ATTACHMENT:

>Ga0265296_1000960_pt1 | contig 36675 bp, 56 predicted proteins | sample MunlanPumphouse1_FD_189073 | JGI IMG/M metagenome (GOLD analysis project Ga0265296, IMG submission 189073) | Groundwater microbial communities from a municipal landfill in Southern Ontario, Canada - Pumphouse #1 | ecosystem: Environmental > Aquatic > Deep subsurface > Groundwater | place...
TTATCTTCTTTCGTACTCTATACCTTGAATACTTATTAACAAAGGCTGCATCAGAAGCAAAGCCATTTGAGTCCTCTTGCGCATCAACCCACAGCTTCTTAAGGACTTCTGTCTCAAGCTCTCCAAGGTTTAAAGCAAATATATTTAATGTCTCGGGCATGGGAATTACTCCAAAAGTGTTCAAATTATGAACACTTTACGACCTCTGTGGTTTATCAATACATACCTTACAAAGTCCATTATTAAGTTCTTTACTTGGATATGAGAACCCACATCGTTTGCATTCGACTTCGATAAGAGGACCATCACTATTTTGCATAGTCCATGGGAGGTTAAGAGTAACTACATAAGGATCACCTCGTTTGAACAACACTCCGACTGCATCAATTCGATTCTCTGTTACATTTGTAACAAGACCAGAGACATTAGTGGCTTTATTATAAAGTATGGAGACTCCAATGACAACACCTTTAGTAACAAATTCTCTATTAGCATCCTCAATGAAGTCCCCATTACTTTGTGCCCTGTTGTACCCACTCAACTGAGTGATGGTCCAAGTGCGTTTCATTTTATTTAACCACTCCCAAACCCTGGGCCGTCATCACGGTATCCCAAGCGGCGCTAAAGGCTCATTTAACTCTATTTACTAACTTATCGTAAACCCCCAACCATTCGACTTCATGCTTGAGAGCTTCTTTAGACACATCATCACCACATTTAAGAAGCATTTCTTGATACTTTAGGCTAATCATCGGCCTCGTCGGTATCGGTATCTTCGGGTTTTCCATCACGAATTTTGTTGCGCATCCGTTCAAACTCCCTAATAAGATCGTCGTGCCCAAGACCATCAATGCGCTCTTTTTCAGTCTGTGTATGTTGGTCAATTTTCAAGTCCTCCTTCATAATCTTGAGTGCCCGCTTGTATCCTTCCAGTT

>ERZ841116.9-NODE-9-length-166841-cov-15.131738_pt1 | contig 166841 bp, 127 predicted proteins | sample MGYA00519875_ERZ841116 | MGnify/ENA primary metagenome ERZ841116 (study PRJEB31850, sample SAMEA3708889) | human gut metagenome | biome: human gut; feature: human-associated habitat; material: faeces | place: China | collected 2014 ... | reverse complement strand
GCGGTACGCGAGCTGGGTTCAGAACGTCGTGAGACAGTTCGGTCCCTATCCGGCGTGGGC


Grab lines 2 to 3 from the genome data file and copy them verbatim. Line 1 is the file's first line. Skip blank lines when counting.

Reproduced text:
TTATCTTCTTTCGTACTCTATACCTTGAATACTTATTAACAAAGGCTGCATCAGAAGCAAAGCCATTTGAGTCCTCTTGCGCATCAACCCACAGCTTCTTAAGGACTTCTGTCTCAAGCTCTCCAAGGTTTAAAGCAAATATATTTAATGTCTCGGGCATGGGAATTACTCCAAAAGTGTTCAAATTATGAACACTTTACGACCTCTGTGGTTTATCAATACATACCTTACAAAGTCCATTATTAAGTTCTTTACTTGGATATGAGAACCCACATCGTTTGCATTCGACTTCGATAAGAGGACCATCACTATTTTGCATAGTCCATGGGAGGTTAAGAGTAACTACATAAGGATCACCTCGTTTGAACAACACTCCGACTGCATCAATTCGATTCTCTGTTACATTTGTAACAAGACCAGAGACATTAGTGGCTTTATTATAAAGTATGGAGACTCCAATGACAACACCTTTAGTAACAAATTCTCTATTAGCATCCTCAATGAAGTCCCCATTACTTTGTGCCCTGTTGTACCCACTCAACTGAGTGATGGTCCAAGTGCGTTTCATTTTATTTAACCACTCCCAAACCCTGGGCCGTCATCACGGTATCCCAAGCGGCGCTAAAGGCTCATTTAACTCTATTTACTAACTTATCGTAAACCCCCAACCATTCGACTTCATGCTTGAGAGCTTCTTTAGACACATCATCACCACATTTAAGAAGCATTTCTTGATACTTTAGGCTAATCATCGGCCTCGTCGGTATCGGTATCTTCGGGTTTTCCATCACGAATTTTGTTGCGCATCCGTTCAAACTCCCTAATAAGATCGTCGTGCCCAAGACCATCAATGCGCTCTTTTTCAGTCTGTGTATGTTGGTCAATTTTCAAGTCCTCCTTCATAATCTTGAGTGCCCGCTTGTATCCTTCCAGTT

>ERZ841116.9-NODE-9-length-166841-cov-15.131738_pt1 | contig 166841 bp, 127 predicted proteins | sample MGYA00519875_ERZ841116 | MGnify/ENA primary metagenome ERZ841116 (study PRJEB31850, sample SAMEA3708889) | human gut metagenome | biome: human gut; feature: human-associated habitat; material: faeces | place: China | collected 2014 ... | reverse complement strand